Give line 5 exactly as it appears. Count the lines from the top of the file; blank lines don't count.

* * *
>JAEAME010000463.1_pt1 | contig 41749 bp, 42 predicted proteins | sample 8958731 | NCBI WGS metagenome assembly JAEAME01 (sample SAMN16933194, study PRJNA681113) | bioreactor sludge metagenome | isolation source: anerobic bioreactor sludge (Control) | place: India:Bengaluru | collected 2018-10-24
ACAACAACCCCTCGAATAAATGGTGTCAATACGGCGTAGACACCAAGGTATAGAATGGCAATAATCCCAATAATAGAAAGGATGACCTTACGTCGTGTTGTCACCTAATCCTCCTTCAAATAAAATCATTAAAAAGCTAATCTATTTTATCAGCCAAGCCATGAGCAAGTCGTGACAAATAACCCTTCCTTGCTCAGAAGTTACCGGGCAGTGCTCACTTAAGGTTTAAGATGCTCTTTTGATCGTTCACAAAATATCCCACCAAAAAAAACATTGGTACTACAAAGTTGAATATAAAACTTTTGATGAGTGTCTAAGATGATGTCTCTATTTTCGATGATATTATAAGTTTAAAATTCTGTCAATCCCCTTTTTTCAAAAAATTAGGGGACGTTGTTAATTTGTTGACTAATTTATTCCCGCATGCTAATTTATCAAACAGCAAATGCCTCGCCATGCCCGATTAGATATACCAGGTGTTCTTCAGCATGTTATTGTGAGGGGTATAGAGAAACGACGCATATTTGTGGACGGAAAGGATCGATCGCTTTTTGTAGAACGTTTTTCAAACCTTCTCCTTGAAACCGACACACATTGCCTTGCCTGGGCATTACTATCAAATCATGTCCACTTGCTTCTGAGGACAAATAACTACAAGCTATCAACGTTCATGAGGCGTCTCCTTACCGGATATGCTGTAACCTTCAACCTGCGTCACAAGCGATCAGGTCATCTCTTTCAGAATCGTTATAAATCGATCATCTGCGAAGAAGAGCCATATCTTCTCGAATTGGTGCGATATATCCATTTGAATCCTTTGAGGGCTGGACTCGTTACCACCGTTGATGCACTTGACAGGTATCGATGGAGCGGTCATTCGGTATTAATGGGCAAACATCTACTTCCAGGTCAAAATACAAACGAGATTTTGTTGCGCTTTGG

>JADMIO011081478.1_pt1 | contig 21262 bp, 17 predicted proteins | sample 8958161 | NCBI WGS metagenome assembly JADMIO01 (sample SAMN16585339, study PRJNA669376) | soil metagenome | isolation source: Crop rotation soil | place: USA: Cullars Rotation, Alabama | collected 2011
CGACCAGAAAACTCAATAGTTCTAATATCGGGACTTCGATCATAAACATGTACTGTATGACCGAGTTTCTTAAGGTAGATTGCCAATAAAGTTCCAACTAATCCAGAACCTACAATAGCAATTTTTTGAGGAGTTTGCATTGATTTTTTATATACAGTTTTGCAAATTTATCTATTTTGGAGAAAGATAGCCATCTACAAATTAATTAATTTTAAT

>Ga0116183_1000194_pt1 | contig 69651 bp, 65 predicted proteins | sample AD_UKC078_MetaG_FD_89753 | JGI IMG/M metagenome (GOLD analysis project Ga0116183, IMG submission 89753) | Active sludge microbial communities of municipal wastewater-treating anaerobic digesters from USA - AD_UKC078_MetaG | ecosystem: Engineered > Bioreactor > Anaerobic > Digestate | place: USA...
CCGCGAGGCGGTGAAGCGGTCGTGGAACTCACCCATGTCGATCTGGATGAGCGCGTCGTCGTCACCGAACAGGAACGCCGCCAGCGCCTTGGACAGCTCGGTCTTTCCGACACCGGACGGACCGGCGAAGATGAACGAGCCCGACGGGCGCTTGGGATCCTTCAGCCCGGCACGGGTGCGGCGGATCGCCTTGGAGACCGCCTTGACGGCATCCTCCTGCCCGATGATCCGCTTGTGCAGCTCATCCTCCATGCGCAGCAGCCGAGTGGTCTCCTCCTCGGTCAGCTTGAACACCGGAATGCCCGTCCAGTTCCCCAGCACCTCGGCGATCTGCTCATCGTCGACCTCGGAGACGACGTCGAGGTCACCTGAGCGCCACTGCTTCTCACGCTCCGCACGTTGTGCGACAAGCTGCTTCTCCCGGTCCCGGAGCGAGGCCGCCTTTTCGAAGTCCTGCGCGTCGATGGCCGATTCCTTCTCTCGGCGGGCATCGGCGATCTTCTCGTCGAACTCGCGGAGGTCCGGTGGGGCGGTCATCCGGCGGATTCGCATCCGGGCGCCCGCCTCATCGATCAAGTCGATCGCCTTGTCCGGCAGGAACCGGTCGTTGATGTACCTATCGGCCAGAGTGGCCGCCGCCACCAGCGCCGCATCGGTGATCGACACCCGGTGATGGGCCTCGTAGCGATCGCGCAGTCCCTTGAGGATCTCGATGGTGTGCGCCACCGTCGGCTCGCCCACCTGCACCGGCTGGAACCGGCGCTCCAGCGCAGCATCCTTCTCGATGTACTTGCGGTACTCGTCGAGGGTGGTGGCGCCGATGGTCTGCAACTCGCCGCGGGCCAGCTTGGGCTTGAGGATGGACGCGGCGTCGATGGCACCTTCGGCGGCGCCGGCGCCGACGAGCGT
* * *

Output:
>Ga0116183_1000194_pt1 | contig 69651 bp, 65 predicted proteins | sample AD_UKC078_MetaG_FD_89753 | JGI IMG/M metagenome (GOLD analysis project Ga0116183, IMG submission 89753) | Active sludge microbial communities of municipal wastewater-treating anaerobic digesters from USA - AD_UKC078_MetaG | ecosystem: Engineered > Bioreactor > Anaerobic > Digestate | place: USA...